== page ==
Ashby’s initiation into movie-making as an editor shines through in Harold and Maude, when a psychoanalyst, military officer, and priest sequentially attempt to dissuade Harold from his romantic attachment to Maude.  The similar set-up of their offices – with portraits of Freud, Nixon, and the Pope behind their desks as they scold Harold – heightens the absurd hilarity.

Likewise, the cross-cutting between Voight’s and Dern’s characters that open and close Coming Home offers a poignant and ultimately tragic contrast between their predicaments.  Ashby’s use of Tim Buckley’s keening lament “Once I Was” painfully intensifies the emotion of the final scene.

Jon Voight, in “Coming Home”

This is far from the only instance of Ashby’s knack for choosing the right music.  Throughout Coming Home, we get a selection of the best music of the ‘60s, whether the Stones’ “Sympathy for the Devil” or Jefferson Airplane’s “White Rabbit.”  Deodato’s funky adaptation of Richard Strauss’ Also Sprach Zarathustra perfectly underscores Chance’s emergence from his safe cocoon near the beginning of Being There.  And Cat Stevens’ soundtrack for Harold and Maude is inseparable from the film itself.

The mix of thematic timeliness and timelessness keeps Ashby’s films relevant.  While hilariously exaggerated, the adolescent morbidity and uncertainty of Harold remind me of my own quest for meaning at this age.  If only I’d heeded the wisdom encapsulated in the aforementioned sequence – that purpose doesn’t come from religion or patriotism – I could’ve saved myself years lost in the ideological wilderness.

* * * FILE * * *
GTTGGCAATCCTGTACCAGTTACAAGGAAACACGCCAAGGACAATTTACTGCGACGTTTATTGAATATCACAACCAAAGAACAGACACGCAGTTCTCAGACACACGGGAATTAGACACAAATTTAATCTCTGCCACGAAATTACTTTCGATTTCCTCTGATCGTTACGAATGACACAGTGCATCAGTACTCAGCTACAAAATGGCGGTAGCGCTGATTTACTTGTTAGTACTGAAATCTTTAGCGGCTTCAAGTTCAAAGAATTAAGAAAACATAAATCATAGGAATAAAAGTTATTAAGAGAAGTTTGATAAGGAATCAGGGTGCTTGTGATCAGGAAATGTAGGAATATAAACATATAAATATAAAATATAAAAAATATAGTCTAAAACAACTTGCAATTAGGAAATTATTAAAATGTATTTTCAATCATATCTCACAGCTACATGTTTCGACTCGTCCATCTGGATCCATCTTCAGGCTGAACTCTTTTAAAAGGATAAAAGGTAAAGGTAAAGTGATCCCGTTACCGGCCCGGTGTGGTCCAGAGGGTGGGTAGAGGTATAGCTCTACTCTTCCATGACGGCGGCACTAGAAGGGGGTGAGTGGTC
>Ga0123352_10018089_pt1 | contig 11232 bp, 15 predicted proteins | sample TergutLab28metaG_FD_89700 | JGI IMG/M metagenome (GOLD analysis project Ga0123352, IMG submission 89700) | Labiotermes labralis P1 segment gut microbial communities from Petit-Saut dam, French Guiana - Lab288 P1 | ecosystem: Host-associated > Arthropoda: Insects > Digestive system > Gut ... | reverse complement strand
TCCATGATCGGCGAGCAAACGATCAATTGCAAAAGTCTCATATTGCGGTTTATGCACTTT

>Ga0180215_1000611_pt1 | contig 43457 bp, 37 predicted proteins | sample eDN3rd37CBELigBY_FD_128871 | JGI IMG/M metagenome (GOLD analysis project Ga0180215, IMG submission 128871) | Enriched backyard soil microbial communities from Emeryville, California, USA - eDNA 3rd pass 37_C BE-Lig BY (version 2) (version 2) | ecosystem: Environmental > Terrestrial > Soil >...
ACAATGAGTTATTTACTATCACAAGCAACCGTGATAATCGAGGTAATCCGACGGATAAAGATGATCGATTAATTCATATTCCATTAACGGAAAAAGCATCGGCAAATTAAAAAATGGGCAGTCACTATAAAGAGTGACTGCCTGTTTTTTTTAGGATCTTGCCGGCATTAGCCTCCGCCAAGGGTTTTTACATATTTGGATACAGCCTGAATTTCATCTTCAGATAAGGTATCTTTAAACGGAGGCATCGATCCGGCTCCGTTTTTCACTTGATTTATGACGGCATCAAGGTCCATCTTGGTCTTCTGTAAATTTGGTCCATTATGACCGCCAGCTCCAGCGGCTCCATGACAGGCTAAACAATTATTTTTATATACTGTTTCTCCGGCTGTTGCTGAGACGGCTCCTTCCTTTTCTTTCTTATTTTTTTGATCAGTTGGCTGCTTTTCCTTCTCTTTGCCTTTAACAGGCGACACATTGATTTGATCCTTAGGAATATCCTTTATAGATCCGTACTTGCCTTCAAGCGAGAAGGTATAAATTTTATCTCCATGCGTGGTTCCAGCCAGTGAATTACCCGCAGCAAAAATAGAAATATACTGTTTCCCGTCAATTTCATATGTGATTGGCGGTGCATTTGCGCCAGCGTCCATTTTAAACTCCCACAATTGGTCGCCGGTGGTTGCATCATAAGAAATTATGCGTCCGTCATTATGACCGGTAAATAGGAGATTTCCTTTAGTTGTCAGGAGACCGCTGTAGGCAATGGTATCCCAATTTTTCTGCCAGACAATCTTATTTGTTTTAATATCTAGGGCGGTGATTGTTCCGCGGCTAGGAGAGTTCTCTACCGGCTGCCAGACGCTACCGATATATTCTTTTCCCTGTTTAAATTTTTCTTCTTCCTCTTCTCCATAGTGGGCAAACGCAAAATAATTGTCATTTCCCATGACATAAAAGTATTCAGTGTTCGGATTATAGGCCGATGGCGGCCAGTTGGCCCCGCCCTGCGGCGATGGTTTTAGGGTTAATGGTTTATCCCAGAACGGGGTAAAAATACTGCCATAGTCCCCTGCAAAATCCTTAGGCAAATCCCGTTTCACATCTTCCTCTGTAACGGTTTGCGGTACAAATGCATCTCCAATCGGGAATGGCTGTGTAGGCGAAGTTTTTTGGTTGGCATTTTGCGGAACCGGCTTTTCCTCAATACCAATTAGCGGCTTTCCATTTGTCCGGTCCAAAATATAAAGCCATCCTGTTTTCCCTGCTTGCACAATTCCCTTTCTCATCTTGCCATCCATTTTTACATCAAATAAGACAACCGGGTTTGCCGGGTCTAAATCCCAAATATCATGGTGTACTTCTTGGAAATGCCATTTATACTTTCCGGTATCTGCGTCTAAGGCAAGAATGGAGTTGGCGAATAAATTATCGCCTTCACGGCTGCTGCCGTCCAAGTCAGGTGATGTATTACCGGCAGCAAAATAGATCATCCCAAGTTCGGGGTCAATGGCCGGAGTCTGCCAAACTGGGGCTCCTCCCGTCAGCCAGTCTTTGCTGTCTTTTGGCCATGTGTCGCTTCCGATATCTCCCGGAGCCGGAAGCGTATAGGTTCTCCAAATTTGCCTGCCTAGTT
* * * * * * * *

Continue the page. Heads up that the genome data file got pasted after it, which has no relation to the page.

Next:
Maude’s joyous scorn for authority and ownership still cries out for wider adaptation.  Her exuberant disrespect for the police she outwits deserves emulation, even more so today, when cellphones and bodycams make it clear that their murderous bully culture remains above the law they allegedly enforce.

(On a personal note, her words to the motorcycle cop – “Don’t be officious.  You’re not yourself when you’re officious.  That’s the curse of a government job.” – were the sig line for my emails as a federal employee for a time.  In hindsight, this was one of many signs heralding the end of my ability to stomach the mean-spirited VA idiocracy.)

In a similar vein, Coming Home is a wilting critique of wartime patriotism, the zeal to sacrifice children in the name of flag and empire.  Without preaching – Ashby seldom did so – we see the physical and psychic scars of killing for your country.  Coming Home’s bursting catheter bags, neglected suicidal veterans, and the wheelchair shortage at the San Diego VA condemn our present society for whom “support our troops” runs no deeper than a free meal at Shoney’s once a year.

Lastly, Being There’s satire cuts sharper than ever before.  Chance the gardener, a dimwit born to privilege who loves television, bears more than a passing resemblance to our current president.  When Chance’s vacuous utterances on national TV are viewed as oracular, it’s left to the black housekeeper who raised him to speak the truth:  “It’s for sure a white man’s world in America…he never learned to read and write…Had no brains at all…Yes, sir, all you’ve gotta be is white in America, to get whatever you want.”

True in 1979, true today.